One Day Your Youth Will Fade, Be Happy About It.
It’s bound to be a wakeup call when you hear it for the first time: “Do you get the senior discount?”
Life is full of “ah ha” moments, some good, some not so good. One of the hardest occurs when you suddenly realize people perceive you as old, even if you feel 30 inside. Store clerks start calling you “sweetie,” or ask how you like retirement.
Ok, so you’re over 55. Big deal. Oprah’s in her 60s and dogged by would-be presidential narratives. You’re never too old to thrive, so let’s delete the pity party to the outbox where it belongs. The transition to older age celebrates the next phase of life, and it’s a beautiful thing. No one says you have to write five volumes on the meaning of love to be valued.
As we round the corner of our time here on earth, a more mature perspective arises: Letting go and doing your own thing is enough.
“I am greatly looking forward to the next phase in my life – retirement,” says Sandy Busch, a Pittsburgh-based graphic designer, and sexagenarian. “I want to do all the things I can’t find time for while working full time. And, for me, it’s taking classes and exploring my artsy side again that I’ve lost touch of.”
No more brow wringing
Busch, a mother of two grown sons, expects to retire in two to four years. While she enjoyed raising her boys, Busch says she’s happy those brow-wringing days ended. She can’t wait to enjoy “my life” again.
“I want to paint and quilt and take classes in jewelry making, pottery, watercolors and on and on,” Busch says. “And, I’m looking forward to traveling and seeing and experiencing more of the world. And, I’m looking forward to grandchildren someday.”
No one else’s meeting maker
The next phase, Busch says, will be about doing what she wants to do, when she wants to, and not having to rush because she needs to get to work. People talk about winning the rat race, sometimes forgetting that even if you place, you’re still a rat.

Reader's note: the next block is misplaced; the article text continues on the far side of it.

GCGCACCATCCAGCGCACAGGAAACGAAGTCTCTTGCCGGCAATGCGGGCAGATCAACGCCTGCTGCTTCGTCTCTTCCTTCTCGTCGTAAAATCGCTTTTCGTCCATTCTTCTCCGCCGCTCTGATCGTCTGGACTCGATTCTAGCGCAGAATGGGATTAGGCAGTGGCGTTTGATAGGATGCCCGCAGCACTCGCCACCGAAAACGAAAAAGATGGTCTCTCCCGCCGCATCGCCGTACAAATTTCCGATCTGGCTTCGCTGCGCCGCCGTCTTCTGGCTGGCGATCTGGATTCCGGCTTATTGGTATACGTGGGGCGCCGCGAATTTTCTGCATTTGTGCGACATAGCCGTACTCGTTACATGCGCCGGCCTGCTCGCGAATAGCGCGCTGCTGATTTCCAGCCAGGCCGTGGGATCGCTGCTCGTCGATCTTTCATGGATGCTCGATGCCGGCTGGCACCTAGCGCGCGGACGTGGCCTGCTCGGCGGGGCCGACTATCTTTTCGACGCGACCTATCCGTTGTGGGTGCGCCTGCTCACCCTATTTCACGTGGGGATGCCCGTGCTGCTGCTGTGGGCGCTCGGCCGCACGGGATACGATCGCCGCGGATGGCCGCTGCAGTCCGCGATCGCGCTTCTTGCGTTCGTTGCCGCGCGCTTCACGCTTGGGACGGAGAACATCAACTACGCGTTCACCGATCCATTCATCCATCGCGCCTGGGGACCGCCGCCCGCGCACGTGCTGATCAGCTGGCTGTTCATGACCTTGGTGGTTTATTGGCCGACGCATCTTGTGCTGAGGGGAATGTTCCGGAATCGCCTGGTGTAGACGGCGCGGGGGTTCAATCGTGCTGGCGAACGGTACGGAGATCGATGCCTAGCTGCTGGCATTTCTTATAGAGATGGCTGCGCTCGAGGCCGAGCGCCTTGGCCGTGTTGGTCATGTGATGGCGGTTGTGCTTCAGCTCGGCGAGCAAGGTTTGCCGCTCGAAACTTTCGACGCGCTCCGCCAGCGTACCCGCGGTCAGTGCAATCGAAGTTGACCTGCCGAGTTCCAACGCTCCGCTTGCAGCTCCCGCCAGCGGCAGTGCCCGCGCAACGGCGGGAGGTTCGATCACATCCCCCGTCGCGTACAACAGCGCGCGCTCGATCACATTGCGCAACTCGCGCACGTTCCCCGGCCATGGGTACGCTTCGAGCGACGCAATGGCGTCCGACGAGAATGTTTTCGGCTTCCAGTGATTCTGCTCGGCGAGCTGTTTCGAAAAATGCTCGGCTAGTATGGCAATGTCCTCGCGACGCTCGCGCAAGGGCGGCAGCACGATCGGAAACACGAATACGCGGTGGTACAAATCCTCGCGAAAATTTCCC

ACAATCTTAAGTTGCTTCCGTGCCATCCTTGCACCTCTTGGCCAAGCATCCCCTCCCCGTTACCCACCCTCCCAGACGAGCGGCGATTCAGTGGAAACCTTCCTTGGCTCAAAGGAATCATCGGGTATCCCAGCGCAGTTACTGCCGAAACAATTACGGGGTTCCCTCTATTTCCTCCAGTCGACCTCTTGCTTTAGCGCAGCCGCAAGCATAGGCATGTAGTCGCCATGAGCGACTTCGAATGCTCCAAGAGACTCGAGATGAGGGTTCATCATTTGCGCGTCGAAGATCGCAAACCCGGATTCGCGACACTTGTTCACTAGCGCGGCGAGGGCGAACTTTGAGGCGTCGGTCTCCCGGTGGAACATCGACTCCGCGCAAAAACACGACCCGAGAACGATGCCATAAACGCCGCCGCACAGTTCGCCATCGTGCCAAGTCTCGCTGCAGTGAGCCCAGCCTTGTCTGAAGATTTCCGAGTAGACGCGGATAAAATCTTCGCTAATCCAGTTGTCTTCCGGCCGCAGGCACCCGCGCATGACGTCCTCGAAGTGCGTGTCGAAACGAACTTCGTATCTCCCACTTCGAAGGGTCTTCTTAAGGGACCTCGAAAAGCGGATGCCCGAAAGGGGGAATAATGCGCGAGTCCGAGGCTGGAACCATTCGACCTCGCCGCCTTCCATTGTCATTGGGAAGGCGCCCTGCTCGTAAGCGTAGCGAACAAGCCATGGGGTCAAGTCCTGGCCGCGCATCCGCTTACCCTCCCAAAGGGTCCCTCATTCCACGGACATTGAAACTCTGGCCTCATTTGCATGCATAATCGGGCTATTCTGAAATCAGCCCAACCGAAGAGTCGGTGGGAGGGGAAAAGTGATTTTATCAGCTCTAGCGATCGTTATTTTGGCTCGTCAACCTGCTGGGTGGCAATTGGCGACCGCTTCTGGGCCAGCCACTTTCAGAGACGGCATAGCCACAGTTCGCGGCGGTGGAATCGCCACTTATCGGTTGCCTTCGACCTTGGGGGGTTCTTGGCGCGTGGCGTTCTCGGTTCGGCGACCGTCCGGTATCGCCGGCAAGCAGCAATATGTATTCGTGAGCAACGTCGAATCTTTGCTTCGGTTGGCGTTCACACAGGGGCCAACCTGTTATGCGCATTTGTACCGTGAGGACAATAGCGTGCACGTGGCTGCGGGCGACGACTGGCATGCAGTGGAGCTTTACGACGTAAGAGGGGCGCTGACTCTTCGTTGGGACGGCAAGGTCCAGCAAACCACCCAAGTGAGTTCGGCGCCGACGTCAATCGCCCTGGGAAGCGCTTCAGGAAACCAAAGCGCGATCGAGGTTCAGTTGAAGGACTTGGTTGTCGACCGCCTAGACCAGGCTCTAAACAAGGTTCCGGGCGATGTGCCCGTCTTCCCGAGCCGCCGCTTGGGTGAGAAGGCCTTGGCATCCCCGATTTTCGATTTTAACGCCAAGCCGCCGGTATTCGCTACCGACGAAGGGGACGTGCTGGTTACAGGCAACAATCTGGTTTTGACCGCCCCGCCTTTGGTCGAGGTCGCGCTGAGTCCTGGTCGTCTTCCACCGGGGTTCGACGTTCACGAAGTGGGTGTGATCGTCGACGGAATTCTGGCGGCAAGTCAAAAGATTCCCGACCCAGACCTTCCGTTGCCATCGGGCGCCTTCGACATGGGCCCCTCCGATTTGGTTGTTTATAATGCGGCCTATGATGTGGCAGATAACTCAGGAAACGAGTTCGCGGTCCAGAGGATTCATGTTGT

“Transitioning for me is planning for this new phase – getting the finances in order, talking to a professional retirement planner about whether or not I can afford to retire and when would be the best time,” Busch says. Other issues include researching where she would like to live and how much of a profit she could make on her current home.
“I’m a planner, always have been,” Busch says. “I don’t like surprises. So planning for the future is how I see these transition years going.”
What is “old?”
You hear people say, “60 is the new 40,” “70 is the new 50.” If there really is a new longevity index, it begs the question, what is “old” nowadays?
Research suggests the threshold for advancing beyond middle age has increased from 44 in the 1920s to 60 today, according to Stanford economics professor John Shoven as cited in Money Watch online (June 29, 2017) By this new standard, “very old” is 80, not 67.
Oddly, Money Watch says t
oo many people bog down with concerns and says folks should resist shooting problems to the moon. “While we should be dancing in celebration of our longer and healthier lives, instead we’re wringing our hands over challenges.” (Money Watch).
Easing the transition
The final quarter of life should be enjoyed, not plagued with worry. To help folks transition, Healthable blog writer Karleia Steiner assembled five key ways to ease the process.
Ramp up your health care
Moving past 55 or 60 means you should focus on preventive medicine by scheduling at least two checkups a year and not skipping dentist and vision appointments. Catching medical issues early prevents major problems later. It doesn’t mean you have to google “three signs of a fatty liver” or “carbs that cause weight gain” every other day. It’s about sensibility.